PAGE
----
What do you want from steak?
A thick, juicy, tender slab of meat, larger than your head, cooked to perfection, and served with scant regard to the sides.
Sure. You definitely want that. But you also want the majesty of the steak matched with an equal dose of theatre.
At Benihana, for instance, the meat is fried centimetres from your fingers by a seemingly unhinged chef, who wields a cleaver and shouts incoherently, while his hat is on fire.
In a steakhouse in Sao Paulo, the steak is wrapped around a steel spit and sliced almost directly into your mouth.
At the Paternoster Chophouse, the meat arrives on a chopping board, held up at eye level on a metal rack.
While in Romania, four men at the head of a torch-lit procession carry the steak in a coffin.
Theatre. See. It's what everybody wants.
Macellaio Roberto Costa in South Kensington has theatre before you even open the door. A window of hanging beef sings to the world outside. It stops people in its tracks - honest! This isn't an ordinary butcher, with an array of meats, flanked by fake grass and box of eggs. This is a pure butcher, offering up a single piece from a single animal that needs no introduction.
Where's the beef? There's the beef.
Inside, tables, chairs, and a chandelier constructed from wine bottle - just what you expect from any restaurant. The waiter (impeccable) explained the menu, offered some advice, delivered the food, and stabbed steak knives into the table bolt up-right.
Boring, boring, boring, THEATRE!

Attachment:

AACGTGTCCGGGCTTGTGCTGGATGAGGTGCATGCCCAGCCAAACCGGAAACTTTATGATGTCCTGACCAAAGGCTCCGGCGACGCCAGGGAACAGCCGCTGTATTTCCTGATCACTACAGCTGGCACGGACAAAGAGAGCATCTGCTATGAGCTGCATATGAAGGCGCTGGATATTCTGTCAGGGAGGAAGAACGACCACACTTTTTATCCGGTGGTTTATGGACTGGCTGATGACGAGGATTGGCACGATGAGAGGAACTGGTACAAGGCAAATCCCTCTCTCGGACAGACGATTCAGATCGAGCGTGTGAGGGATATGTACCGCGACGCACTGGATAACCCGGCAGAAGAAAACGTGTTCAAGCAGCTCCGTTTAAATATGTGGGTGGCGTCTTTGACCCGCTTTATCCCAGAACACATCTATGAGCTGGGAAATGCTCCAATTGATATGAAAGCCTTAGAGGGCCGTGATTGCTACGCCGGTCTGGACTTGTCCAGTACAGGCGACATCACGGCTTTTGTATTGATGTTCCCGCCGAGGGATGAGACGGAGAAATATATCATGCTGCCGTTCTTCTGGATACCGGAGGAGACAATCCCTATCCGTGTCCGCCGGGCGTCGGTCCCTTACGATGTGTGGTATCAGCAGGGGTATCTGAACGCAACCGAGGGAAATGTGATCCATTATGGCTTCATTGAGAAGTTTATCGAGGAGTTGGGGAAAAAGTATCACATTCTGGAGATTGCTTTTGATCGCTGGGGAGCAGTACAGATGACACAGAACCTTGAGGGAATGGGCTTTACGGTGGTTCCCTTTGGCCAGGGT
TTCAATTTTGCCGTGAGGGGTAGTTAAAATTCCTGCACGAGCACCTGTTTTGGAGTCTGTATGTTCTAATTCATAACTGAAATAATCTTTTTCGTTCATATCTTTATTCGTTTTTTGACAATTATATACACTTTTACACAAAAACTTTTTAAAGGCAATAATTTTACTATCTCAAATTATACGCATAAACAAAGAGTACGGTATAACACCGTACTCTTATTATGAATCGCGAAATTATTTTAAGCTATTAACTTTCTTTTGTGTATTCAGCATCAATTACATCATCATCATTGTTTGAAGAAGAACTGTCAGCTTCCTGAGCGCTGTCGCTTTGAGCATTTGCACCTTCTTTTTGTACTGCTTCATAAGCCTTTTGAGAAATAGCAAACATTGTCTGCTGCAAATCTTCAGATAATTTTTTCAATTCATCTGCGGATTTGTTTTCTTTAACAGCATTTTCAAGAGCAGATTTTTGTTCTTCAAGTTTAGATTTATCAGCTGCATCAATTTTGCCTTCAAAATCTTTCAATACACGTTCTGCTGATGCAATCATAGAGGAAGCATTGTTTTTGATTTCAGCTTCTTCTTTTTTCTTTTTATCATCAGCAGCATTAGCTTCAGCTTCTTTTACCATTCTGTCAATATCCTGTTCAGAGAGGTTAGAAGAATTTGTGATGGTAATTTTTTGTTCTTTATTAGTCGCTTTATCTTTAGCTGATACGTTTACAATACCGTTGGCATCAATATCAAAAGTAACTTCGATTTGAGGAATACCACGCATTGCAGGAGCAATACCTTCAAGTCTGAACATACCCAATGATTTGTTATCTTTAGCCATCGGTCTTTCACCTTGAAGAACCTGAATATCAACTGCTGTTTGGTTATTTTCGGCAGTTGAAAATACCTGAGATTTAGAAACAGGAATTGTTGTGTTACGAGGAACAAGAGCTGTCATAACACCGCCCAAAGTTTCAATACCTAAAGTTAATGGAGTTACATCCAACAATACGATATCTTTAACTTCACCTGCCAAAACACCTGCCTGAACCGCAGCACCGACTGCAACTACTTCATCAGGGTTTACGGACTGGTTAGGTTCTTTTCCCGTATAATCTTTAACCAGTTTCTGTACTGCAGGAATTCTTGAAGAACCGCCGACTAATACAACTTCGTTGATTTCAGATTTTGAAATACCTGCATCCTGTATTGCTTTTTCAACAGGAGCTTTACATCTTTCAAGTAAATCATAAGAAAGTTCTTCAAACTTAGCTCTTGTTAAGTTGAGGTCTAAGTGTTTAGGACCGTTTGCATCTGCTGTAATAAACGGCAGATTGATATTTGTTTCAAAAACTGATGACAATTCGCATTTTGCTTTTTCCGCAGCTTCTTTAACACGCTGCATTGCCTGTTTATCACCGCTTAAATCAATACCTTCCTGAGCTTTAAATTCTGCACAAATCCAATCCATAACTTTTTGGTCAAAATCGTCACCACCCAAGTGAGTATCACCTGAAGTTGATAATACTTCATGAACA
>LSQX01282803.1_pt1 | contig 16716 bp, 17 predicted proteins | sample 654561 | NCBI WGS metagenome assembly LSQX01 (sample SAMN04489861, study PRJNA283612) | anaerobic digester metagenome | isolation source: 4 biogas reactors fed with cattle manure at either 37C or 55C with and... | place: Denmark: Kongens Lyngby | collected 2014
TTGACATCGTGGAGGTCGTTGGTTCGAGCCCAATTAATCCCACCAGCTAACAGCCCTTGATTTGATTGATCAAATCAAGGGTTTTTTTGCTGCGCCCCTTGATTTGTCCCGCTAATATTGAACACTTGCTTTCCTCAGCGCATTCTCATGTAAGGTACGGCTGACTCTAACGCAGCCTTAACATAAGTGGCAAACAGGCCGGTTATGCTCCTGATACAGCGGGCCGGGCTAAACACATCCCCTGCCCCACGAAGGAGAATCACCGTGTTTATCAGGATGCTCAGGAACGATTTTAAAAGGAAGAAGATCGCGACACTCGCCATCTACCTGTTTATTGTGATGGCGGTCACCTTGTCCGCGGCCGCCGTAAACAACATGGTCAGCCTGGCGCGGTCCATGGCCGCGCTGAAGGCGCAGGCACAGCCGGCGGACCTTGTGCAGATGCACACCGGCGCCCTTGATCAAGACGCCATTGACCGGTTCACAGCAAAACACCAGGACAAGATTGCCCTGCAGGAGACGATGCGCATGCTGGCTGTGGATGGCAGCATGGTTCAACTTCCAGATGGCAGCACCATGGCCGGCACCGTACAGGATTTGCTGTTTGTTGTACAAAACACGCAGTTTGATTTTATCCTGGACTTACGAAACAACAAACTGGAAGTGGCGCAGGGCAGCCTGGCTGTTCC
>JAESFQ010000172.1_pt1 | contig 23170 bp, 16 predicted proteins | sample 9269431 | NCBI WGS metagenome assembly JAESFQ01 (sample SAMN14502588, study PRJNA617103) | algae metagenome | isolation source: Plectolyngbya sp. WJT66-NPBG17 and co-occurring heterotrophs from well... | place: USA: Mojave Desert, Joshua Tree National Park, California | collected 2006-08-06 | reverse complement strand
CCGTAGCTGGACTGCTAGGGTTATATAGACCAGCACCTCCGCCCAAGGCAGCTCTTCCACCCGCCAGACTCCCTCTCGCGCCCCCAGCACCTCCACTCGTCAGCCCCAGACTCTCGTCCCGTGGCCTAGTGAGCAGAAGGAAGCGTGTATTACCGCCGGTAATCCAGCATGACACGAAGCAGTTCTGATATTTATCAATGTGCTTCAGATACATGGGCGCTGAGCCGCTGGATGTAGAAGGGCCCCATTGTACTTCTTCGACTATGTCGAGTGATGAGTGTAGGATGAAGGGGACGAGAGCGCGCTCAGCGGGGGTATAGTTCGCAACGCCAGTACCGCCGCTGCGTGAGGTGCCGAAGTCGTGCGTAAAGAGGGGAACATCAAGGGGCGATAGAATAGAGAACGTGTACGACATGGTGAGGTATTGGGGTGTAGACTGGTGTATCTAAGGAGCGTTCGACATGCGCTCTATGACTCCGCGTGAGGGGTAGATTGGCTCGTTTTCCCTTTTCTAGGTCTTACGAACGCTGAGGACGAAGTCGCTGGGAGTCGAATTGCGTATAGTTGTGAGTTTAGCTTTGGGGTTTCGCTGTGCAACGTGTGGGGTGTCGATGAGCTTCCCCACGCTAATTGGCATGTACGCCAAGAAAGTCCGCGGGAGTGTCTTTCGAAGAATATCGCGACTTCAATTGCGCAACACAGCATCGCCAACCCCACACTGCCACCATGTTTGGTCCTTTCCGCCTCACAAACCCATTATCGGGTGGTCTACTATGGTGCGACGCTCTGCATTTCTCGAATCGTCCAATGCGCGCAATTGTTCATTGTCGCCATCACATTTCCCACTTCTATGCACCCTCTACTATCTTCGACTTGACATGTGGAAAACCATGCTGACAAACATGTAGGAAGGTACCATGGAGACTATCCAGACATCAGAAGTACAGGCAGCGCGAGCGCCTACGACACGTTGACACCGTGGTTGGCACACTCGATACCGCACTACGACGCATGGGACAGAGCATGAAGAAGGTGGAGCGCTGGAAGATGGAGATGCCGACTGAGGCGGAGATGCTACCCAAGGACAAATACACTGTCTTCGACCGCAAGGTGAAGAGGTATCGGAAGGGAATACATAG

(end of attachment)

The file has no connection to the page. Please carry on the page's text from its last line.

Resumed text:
Think the Psycho shower scene.
The starter - beef carpaccio - was no less dramatic. Thin blood red beef, layered across a small tile on a large chopping board, presumably to keep it cool. The steak - tagliata - is possibly the smallest thing they serve here, weighing in at a measly 250g. Pre-sliced, so you don't burn unnecessary calories with the cutting, it's a perfectly cooked piece of meat.
Remember what I said? Juicy, tender, thick? Okay, two out of three boxes ticked, but the choice of thickness was down to my need for something that at least pretended to be a little healthier.
Of course, a pre-sliced steak left the razor sharp knife more or less redundant, but I amused myself by stabbing it in the table a few more times. It just seemed rude not to!
As we left, the butcher was doing something similar. Only he using an anvil-sized cleaver to smash through meat, bone, and hopefully not his own fingers. On the tray to his left sat steaks as large as house bricks. Honest to God, house bricks.
Macellaio Roberto Costa. What a theatre. What a performance. What a dinner.